North Adams Holocaust Museum Closing This Month
|The Holocaust museum on Eagle Street will close by April 24. Founder Darrell English is hoping to find another location.|
NORTH ADAMS, Mass. — After three years, the New England Holocaust Institute has a critical decision to make: Move or close completely.
Darrell K. English, who's run the small museum on Eagle Street on a shoestring, said last week that he will have to pack up by the end of the month to make way for the adjacent Friendship Food Pantry, which needs bigger quarters.
"I will try to keep it here as long as I can," he said, but expected to vacate the premises by April 24. "I did the best I could."
Still, English is keeping hope that the museum can find a new home: He is still in talks with Worcester State University to mount some kind of exhibit, possibly permanent, from his massive collection and planned to speak with Adams officials this week on opportunities in the Mother Town.
But he's disappointed that his hometown has never warmed up to the museum, a dream he's had of founding for years.
"The things that I have here could be the heart of the community," English said. "You can't get anything like this outside a metro area."
The World War II collector has a treasure trove of artifacts — and a story to go with every single one of them — ranging from militaria to ephemera to posters to Holocaust memorabilia. He said he's been recognized as holding the fifth largest private collection of such artifacts by the U.S. Holocaust Museum.
The tiny museum, tucked away on Eagle Street, has been visited by school field trips, teacher conferences and a trip arranged by the German consulate, and it's been written about by a bevy of local and regional media. This Friday, for example, the Times of Israel is sending a reporter to interview him.
Its subject matter, however, has always been a bit of a tough fit in a city focused on arts, nature and local history as its path to revival.
"The museum is here because I'm here," said English. But he's had difficulty getting local officials to recognize it could be an attractor for visitors to the city. "I haven't felt welcome."
The collector said his museum is important in keeping alive the memory of one of mankind's greatest horrors. The number of people who experienced the Holocaust as victims or saviors are declining rapidly as time takes its toll. The New England Holocaust Institute and the nearly 300 other museums across the nation are ensuring the incalculable tragedy and the events leading up to it are there to educate generations for whom World War II seems the far distant past.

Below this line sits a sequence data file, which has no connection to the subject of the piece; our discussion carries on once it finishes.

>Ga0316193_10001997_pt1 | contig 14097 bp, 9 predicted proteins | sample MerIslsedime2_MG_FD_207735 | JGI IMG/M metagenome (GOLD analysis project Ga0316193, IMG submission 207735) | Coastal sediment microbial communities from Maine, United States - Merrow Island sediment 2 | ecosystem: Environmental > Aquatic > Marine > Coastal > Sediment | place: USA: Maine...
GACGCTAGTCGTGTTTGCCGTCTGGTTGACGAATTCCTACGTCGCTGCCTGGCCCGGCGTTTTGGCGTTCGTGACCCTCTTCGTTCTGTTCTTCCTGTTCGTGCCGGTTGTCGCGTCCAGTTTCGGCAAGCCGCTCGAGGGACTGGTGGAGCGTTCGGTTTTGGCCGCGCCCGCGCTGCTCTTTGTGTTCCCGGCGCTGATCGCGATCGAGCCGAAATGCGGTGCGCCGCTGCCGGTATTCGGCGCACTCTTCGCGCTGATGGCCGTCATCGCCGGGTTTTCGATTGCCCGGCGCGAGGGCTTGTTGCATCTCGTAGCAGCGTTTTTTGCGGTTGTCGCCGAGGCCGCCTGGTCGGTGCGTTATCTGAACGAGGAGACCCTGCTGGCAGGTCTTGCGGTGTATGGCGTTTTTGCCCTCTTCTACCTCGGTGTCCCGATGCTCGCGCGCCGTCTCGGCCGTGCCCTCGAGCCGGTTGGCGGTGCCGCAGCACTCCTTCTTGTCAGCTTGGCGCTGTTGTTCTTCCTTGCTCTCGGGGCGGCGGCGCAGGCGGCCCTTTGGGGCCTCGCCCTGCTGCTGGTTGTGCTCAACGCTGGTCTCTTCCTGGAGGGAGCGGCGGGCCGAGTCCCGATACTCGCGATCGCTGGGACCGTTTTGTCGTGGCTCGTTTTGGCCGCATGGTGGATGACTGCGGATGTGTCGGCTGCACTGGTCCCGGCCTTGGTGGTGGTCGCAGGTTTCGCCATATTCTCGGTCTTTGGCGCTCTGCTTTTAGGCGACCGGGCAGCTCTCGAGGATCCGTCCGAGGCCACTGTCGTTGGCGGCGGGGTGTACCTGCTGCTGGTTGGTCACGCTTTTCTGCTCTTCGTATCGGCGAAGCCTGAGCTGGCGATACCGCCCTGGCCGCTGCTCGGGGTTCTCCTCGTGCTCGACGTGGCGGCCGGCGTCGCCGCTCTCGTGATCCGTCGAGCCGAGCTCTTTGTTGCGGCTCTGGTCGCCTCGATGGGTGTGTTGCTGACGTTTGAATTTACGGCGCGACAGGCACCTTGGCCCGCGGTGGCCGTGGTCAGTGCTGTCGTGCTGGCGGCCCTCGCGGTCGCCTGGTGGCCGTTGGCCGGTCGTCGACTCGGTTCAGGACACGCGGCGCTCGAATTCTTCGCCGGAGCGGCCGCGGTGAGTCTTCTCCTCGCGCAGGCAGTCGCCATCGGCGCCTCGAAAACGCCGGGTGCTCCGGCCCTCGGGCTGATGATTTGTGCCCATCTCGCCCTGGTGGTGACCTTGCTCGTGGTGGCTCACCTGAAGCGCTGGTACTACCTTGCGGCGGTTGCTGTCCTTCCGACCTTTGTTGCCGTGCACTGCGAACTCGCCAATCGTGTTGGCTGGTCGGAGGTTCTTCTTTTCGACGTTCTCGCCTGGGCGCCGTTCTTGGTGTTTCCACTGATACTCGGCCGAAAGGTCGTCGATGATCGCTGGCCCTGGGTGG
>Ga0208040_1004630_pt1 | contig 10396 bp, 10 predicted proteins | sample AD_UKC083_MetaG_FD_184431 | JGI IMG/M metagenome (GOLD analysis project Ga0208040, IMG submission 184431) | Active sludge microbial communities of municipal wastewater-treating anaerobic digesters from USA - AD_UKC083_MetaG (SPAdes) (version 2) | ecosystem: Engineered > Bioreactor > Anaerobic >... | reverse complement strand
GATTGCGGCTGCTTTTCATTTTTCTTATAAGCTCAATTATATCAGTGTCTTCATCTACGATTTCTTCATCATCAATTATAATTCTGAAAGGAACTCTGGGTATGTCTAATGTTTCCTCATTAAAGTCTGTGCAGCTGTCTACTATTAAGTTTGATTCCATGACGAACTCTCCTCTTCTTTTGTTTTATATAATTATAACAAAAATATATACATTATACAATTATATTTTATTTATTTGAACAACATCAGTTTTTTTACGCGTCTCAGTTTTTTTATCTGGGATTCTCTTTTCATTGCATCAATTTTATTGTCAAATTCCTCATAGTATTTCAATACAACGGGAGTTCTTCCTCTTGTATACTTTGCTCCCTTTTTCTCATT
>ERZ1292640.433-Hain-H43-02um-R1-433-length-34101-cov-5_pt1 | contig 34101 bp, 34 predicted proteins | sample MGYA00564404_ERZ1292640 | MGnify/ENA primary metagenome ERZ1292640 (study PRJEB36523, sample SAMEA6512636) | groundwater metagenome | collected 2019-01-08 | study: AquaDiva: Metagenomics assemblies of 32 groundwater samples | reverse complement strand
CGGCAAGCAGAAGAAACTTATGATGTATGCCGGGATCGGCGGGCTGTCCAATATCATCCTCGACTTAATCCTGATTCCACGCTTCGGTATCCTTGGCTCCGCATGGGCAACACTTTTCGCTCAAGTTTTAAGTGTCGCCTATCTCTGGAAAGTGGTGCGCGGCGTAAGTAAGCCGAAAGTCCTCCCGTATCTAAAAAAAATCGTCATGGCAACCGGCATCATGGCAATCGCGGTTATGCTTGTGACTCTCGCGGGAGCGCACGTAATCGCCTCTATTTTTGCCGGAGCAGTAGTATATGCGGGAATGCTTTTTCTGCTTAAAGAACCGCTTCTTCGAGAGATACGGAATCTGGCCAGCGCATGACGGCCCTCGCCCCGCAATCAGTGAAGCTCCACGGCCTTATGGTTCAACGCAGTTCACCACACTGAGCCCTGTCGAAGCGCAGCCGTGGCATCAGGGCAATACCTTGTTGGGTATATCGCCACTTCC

Switching spaces with the neighboring pantry wouldn't work, English said, because the pantry's current long, narrow configuration isn't suitable for hosting gatherings. Worcester State's history and political science department is interested in the collection, possibly hosting it at a synagogue the university's foundation acquired in 2013, but that's still in the talking stage. English has also heard of some possibilities in Lenox.
"Things are still cooking," he said last week.
Visitors who have made their way to the free walk-in museum have been surprised and appreciative at what they've found, he said, and often linger over artifacts. More than a few have left contributions in the donation jar — including a couple $100 bills — to help defray the cost for the nonprofit. English has received some help in keeping the doors open but his wife, Mary, said he's had to sell off part of his collection to cover the rent and utilities.
"He jumped with both feet," she said of his dedication to his dream
English said he doesn't regret the time and effort he's poured into the museum. He's met a lot of people, made a lot of contacts and feels he's made a real impression.
"I made an impact," he said. "There are people who told me that this is unforgettable."
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